Grammar system under fire
education with the selective system when others have not. It’s a system we support because we believe that it achieves the best educational outcomes for our young people.”
Whilst the report recognises that Bucks has some of the best GCSE results in the country, it argues this is to be expected, given it is one of the socio-economically advantaged counties in England. It also argues that ‘as one of England’s wealthiest counties, Buckinghamshire’s annual GCSE figures feel far less spectacular when viewed through the lens of social justice’.
The report states: “The reputation for excellence enjoyed by Buckinghamshire’s grammars is questionable also because it comes at such a cost to other schools, whose pupils have been ‘cream skimmed’.”
Speaking to the re- port’s author one parent, Debbie, complained about the pressure that parents are put under to get their children into grammar schools.
She said: “You feel as a parent under a lot of pressure and there’s a fear that if your child doesn’t pass the 11+ they’ll end up (pause)... well, you know, at one of the secondary moderns.”
She also highlighted the impact of selection on children, describing an incident in the playground where the 20 or so who passed their 11+ formed a clique, isolating themselves from friends who did not make the cut.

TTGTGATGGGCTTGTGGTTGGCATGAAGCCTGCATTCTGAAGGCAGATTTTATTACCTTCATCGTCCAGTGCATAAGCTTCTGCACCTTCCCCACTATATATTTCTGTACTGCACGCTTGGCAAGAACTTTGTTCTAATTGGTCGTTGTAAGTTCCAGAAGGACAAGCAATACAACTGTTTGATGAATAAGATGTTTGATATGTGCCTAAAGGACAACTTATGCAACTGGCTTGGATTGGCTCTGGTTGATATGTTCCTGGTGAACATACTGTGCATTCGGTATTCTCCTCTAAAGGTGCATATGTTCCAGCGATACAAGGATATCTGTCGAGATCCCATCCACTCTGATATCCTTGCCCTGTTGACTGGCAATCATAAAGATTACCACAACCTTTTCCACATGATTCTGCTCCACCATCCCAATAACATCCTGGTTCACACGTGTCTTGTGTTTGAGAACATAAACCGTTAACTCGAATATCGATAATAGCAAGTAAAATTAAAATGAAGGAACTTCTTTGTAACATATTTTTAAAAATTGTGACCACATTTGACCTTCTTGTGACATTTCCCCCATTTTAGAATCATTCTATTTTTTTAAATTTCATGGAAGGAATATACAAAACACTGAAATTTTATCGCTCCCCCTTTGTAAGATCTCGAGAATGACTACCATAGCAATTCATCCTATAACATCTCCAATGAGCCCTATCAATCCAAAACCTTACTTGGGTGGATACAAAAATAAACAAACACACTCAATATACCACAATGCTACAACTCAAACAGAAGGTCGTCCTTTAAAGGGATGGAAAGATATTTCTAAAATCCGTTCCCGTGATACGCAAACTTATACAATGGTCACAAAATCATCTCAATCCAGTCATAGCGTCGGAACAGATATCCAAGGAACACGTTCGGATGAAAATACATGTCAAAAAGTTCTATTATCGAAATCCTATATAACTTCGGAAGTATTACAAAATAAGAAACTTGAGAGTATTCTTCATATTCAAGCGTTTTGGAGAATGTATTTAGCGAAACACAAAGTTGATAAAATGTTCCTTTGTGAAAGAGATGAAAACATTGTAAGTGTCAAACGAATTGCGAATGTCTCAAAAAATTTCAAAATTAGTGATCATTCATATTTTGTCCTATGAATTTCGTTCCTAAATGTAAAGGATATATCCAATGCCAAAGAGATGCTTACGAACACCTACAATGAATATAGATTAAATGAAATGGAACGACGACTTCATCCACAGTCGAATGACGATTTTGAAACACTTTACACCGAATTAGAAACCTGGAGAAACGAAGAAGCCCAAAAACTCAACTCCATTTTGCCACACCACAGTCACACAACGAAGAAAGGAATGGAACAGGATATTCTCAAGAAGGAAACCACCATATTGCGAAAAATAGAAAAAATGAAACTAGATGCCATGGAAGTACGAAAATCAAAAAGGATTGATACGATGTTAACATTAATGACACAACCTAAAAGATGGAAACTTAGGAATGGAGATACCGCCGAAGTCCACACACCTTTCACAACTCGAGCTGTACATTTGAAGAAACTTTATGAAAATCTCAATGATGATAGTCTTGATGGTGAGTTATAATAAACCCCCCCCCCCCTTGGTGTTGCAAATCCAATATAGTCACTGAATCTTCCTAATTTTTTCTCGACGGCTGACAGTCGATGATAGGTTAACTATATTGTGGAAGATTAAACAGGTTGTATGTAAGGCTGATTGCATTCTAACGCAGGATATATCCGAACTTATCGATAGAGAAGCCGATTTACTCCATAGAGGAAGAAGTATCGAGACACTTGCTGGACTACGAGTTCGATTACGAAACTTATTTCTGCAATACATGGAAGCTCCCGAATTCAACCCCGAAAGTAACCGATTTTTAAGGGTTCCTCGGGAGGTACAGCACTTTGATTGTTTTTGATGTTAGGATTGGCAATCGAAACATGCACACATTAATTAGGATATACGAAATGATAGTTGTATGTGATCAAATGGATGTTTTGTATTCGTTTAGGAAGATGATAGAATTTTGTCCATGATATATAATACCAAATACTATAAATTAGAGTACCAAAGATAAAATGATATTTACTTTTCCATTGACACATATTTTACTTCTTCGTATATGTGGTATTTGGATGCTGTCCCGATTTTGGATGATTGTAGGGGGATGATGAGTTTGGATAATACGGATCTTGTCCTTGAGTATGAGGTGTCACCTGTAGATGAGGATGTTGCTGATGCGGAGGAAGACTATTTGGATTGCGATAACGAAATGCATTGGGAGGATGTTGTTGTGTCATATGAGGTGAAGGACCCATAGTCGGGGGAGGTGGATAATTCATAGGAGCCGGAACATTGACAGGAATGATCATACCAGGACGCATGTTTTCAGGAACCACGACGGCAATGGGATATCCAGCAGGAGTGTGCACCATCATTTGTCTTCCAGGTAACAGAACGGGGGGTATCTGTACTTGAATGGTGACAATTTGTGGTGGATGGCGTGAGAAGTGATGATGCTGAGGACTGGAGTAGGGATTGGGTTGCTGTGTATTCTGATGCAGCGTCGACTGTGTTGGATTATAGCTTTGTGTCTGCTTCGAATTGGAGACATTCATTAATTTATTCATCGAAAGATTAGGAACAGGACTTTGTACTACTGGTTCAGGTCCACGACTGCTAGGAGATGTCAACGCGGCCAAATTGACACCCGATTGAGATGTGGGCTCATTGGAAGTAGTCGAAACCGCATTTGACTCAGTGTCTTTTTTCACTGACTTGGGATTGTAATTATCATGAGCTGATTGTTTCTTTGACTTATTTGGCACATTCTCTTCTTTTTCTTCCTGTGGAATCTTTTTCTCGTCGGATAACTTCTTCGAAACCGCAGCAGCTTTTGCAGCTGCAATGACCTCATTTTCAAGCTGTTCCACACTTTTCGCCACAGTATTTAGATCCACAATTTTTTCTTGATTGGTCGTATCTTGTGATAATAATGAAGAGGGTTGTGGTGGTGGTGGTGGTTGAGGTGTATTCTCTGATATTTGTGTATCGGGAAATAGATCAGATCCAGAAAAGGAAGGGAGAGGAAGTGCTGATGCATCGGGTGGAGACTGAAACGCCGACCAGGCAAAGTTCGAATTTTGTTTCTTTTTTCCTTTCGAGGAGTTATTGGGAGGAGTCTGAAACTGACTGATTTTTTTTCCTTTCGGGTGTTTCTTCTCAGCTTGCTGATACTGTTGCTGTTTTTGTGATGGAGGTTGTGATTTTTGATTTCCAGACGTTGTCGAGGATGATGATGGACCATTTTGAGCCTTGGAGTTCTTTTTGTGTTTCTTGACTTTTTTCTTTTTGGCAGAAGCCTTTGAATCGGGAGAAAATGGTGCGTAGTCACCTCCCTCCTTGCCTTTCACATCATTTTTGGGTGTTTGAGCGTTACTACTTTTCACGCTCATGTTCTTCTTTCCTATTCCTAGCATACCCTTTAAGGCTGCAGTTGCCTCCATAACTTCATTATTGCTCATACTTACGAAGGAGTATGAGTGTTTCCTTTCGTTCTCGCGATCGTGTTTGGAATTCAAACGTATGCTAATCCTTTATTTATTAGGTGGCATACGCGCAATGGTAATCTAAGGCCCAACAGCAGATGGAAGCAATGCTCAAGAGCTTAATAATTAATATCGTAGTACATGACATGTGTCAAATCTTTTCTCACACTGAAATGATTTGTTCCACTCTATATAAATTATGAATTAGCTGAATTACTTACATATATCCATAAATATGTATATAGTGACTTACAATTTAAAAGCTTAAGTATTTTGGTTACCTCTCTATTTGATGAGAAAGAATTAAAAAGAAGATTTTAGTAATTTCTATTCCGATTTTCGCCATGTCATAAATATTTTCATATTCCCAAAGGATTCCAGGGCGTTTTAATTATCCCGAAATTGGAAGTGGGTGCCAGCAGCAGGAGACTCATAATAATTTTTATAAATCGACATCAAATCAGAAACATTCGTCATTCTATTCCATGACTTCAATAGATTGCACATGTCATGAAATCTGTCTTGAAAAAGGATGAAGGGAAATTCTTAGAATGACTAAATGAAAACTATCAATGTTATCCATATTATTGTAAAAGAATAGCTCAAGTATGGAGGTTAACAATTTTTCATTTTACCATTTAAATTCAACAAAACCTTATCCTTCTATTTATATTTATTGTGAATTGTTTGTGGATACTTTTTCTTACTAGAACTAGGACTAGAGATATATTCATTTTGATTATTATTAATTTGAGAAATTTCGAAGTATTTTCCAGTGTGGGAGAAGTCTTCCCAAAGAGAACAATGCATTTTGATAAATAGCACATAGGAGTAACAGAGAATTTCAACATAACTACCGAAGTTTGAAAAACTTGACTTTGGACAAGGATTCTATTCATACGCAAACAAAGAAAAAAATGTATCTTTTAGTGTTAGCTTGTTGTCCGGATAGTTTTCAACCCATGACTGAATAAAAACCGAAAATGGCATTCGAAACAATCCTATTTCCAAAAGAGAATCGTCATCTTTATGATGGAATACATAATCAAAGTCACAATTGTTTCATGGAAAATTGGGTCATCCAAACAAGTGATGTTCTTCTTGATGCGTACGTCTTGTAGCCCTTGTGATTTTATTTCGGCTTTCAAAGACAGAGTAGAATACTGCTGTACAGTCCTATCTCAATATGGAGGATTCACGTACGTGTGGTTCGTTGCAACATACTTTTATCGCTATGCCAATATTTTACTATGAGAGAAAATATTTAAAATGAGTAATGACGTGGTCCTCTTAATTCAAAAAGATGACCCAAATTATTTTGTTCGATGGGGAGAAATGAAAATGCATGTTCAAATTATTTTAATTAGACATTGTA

Debbie was also shocked to overhear a parent at an open day for a secondary modern school tell her young son: “Take a good look - this is where you’ll be going if you don’t pass”.
The report also explores the attainment gap, highlighting that since the introduction of tutor-proof tests, the number of grammar school places taken up by privately educated children has gone up every year.
Figures show 60% of privately educated children passed the 11+ compared to just 22% from state-funded primaries.
This, coupled with the cost of tutoring has isolated disadvantaged children from the top schools, argues the study.
The author adds that figures from 2015 show that the number of disadvantaged children in Bucks grammars ranged from 10 out of 1,212 to just one in a school of 1,065.
Competition is further heightened by what the report suggests is a growing number of pupils from neighbouring counties such as Berkshire, Oxfordshire and Hertfordshire who take the 11+ to go to schools in Bucks.
The report argues that this will artificially inflate the pass mark for local children.
Cllr Mohamed said the report was one sided and repeated his support for selective statefunded education, saying that if the rules on creating new grammar schools were changed, the county council would be happy to work with any of Buckinghamshire’s secondary schools to support more grammar schools.
He said: “The Comprehensive Futures report was written with a particular narrative in mind that is one sided, the figures for Buckinghamshire speak for themselves.”
He added: “We continue to work hard to push this figure up to ensure that all children and young people in the county have access to the best education possible.”